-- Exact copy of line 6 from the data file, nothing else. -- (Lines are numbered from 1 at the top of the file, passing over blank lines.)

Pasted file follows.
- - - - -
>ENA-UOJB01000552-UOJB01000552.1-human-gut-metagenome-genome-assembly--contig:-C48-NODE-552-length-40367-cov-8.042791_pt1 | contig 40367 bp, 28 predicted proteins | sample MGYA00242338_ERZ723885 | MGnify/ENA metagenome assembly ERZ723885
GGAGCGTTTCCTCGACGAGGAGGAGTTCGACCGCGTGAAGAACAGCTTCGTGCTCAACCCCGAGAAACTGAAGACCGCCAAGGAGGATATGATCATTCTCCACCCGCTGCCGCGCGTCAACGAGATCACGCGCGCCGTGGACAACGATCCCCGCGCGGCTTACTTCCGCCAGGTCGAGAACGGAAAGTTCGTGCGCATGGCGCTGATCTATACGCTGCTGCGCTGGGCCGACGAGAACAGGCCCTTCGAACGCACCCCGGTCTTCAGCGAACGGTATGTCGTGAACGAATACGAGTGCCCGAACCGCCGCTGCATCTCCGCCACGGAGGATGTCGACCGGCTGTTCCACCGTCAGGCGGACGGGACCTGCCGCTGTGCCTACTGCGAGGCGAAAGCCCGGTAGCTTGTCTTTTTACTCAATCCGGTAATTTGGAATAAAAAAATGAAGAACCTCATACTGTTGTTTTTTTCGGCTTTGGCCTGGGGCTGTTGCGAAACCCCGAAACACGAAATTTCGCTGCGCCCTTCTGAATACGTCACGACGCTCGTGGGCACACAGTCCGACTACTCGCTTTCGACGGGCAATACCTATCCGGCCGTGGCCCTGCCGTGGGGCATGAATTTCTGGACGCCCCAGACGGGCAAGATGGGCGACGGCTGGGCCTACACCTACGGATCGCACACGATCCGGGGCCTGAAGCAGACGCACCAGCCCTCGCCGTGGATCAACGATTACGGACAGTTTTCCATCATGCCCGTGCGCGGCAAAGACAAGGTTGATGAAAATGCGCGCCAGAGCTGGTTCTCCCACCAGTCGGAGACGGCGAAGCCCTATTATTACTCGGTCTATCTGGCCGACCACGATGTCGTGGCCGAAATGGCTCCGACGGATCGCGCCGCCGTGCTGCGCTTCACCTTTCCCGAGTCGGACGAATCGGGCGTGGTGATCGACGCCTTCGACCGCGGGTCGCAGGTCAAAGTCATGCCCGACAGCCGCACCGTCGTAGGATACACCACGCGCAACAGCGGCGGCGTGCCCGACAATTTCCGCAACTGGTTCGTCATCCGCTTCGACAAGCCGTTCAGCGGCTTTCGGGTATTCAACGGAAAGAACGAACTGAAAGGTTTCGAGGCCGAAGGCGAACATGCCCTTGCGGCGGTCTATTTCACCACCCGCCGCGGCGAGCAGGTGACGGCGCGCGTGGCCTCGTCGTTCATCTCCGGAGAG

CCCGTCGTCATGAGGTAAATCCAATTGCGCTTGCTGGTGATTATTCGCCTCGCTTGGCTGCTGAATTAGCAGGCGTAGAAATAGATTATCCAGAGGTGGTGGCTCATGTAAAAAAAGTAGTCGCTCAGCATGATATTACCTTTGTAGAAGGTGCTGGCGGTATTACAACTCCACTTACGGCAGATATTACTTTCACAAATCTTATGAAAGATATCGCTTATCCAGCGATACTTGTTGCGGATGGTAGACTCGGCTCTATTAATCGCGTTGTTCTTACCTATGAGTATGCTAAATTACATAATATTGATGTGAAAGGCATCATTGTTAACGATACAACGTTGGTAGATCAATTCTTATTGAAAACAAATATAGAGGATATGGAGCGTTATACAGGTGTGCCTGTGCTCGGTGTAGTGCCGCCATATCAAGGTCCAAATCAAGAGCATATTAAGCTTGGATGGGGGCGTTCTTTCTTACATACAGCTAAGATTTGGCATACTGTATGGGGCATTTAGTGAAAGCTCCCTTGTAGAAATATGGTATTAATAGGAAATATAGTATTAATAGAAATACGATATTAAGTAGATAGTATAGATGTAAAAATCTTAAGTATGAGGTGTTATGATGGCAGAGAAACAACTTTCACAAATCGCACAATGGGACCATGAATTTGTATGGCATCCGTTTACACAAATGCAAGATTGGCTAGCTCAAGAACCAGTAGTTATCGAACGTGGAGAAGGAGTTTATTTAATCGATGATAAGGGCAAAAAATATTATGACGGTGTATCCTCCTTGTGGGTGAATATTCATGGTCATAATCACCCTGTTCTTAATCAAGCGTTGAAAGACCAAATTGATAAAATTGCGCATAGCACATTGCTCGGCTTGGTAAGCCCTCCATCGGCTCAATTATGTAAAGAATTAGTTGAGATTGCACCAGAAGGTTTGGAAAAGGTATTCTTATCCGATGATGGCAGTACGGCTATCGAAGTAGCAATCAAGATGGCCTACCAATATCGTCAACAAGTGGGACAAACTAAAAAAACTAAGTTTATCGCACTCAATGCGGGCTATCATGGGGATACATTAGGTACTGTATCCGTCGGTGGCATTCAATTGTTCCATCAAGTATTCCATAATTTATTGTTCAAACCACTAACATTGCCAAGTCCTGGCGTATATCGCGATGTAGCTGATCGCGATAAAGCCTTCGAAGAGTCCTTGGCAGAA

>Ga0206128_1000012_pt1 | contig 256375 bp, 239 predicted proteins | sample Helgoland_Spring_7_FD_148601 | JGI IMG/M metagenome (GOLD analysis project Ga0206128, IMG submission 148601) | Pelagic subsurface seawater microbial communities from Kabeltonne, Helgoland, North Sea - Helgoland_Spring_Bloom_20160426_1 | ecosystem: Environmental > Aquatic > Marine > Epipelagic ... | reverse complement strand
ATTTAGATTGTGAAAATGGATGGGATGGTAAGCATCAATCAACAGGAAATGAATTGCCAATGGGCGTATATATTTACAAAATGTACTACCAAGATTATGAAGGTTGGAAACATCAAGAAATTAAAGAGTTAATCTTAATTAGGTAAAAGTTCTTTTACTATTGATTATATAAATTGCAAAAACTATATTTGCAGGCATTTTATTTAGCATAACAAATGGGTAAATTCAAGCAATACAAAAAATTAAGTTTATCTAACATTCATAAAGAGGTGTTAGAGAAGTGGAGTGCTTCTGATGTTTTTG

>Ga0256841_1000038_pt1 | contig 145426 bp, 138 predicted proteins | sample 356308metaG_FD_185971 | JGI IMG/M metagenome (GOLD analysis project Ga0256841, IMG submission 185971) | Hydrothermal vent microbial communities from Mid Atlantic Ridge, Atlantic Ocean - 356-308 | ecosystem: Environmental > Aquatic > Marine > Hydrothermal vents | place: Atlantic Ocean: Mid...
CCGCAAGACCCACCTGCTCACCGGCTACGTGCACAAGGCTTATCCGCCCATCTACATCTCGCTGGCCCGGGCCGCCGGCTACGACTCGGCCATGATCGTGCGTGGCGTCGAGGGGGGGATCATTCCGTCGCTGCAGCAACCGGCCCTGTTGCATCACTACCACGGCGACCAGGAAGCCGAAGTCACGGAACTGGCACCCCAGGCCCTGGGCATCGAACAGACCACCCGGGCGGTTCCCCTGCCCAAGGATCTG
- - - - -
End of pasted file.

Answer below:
>Ga0256841_1000038_pt1 | contig 145426 bp, 138 predicted proteins | sample 356308metaG_FD_185971 | JGI IMG/M metagenome (GOLD analysis project Ga0256841, IMG submission 185971) | Hydrothermal vent microbial communities from Mid Atlantic Ridge, Atlantic Ocean - 356-308 | ecosystem: Environmental > Aquatic > Marine > Hydrothermal vents | place: Atlantic Ocean: Mid...